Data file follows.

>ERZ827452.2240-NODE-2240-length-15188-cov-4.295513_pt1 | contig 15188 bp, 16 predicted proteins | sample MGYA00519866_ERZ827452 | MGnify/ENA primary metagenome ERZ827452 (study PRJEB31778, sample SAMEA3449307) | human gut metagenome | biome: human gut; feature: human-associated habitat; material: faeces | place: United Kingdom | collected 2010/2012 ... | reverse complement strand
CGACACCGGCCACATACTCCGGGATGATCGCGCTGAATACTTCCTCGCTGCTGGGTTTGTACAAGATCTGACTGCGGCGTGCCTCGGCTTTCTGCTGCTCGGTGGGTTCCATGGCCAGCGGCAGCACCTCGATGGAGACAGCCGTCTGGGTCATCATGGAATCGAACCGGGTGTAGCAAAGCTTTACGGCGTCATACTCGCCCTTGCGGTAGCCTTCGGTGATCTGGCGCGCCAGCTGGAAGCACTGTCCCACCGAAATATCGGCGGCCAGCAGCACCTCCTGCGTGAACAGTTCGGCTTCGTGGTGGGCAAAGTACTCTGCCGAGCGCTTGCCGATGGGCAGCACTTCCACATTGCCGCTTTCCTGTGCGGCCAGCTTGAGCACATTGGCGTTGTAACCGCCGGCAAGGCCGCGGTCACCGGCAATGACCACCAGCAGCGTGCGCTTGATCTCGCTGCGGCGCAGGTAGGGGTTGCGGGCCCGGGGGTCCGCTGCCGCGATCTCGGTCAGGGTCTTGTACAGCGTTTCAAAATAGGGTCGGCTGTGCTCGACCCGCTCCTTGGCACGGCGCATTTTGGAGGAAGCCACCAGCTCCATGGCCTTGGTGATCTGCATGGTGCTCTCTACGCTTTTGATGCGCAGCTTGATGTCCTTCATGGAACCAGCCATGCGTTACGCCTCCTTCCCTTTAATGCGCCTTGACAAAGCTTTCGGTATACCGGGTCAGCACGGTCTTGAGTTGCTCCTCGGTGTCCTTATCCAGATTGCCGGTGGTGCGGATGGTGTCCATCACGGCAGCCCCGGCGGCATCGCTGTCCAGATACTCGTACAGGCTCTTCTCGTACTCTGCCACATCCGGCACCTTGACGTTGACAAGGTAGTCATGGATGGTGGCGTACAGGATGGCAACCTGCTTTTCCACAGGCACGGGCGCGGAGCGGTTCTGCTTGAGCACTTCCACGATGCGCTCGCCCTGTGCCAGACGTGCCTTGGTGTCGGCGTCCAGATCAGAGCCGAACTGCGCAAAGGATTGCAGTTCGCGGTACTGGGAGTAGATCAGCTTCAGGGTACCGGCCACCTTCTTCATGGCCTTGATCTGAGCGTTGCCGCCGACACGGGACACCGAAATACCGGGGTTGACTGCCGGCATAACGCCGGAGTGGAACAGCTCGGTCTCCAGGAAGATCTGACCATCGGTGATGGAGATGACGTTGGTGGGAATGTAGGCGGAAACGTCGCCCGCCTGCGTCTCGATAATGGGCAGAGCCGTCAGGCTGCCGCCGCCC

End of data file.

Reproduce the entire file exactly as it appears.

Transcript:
>ERZ827452.2240-NODE-2240-length-15188-cov-4.295513_pt1 | contig 15188 bp, 16 predicted proteins | sample MGYA00519866_ERZ827452 | MGnify/ENA primary metagenome ERZ827452 (study PRJEB31778, sample SAMEA3449307) | human gut metagenome | biome: human gut; feature: human-associated habitat; material: faeces | place: United Kingdom | collected 2010/2012 ... | reverse complement strand
CGACACCGGCCACATACTCCGGGATGATCGCGCTGAATACTTCCTCGCTGCTGGGTTTGTACAAGATCTGACTGCGGCGTGCCTCGGCTTTCTGCTGCTCGGTGGGTTCCATGGCCAGCGGCAGCACCTCGATGGAGACAGCCGTCTGGGTCATCATGGAATCGAACCGGGTGTAGCAAAGCTTTACGGCGTCATACTCGCCCTTGCGGTAGCCTTCGGTGATCTGGCGCGCCAGCTGGAAGCACTGTCCCACCGAAATATCGGCGGCCAGCAGCACCTCCTGCGTGAACAGTTCGGCTTCGTGGTGGGCAAAGTACTCTGCCGAGCGCTTGCCGATGGGCAGCACTTCCACATTGCCGCTTTCCTGTGCGGCCAGCTTGAGCACATTGGCGTTGTAACCGCCGGCAAGGCCGCGGTCACCGGCAATGACCACCAGCAGCGTGCGCTTGATCTCGCTGCGGCGCAGGTAGGGGTTGCGGGCCCGGGGGTCCGCTGCCGCGATCTCGGTCAGGGTCTTGTACAGCGTTTCAAAATAGGGTCGGCTGTGCTCGACCCGCTCCTTGGCACGGCGCATTTTGGAGGAAGCCACCAGCTCCATGGCCTTGGTGATCTGCATGGTGCTCTCTACGCTTTTGATGCGCAGCTTGATGTCCTTCATGGAACCAGCCATGCGTTACGCCTCCTTCCCTTTAATGCGCCTTGACAAAGCTTTCGGTATACCGGGTCAGCACGGTCTTGAGTTGCTCCTCGGTGTCCTTATCCAGATTGCCGGTGGTGCGGATGGTGTCCATCACGGCAGCCCCGGCGGCATCGCTGTCCAGATACTCGTACAGGCTCTTCTCGTACTCTGCCACATCCGGCACCTTGACGTTGACAAGGTAGTCATGGATGGTGGCGTACAGGATGGCAACCTGCTTTTCCACAGGCACGGGCGCGGAGCGGTTCTGCTTGAGCACTTCCACGATGCGCTCGCCCTGTGCCAGACGTGCCTTGGTGTCGGCGTCCAGATCAGAGCCGAACTGCGCAAAGGATTGCAGTTCGCGGTACTGGGAGTAGATCAGCTTCAGGGTACCGGCCACCTTCTTCATGGCCTTGATCTGAGCGTTGCCGCCGACACGGGACACCGAAATACCGGGGTTGACTGCCGGCATAACGCCGGAGTGGAACAGCTCGGTCTCCAGGAAGATCTGACCATCGGTGATGGAGATGACGTTGGTGGGAATGTAGGCGGAAACGTCGCCCGCCTGCGTCTCGATAATGGGCAGAGCCGTCAGGCTGCCGCCGCCC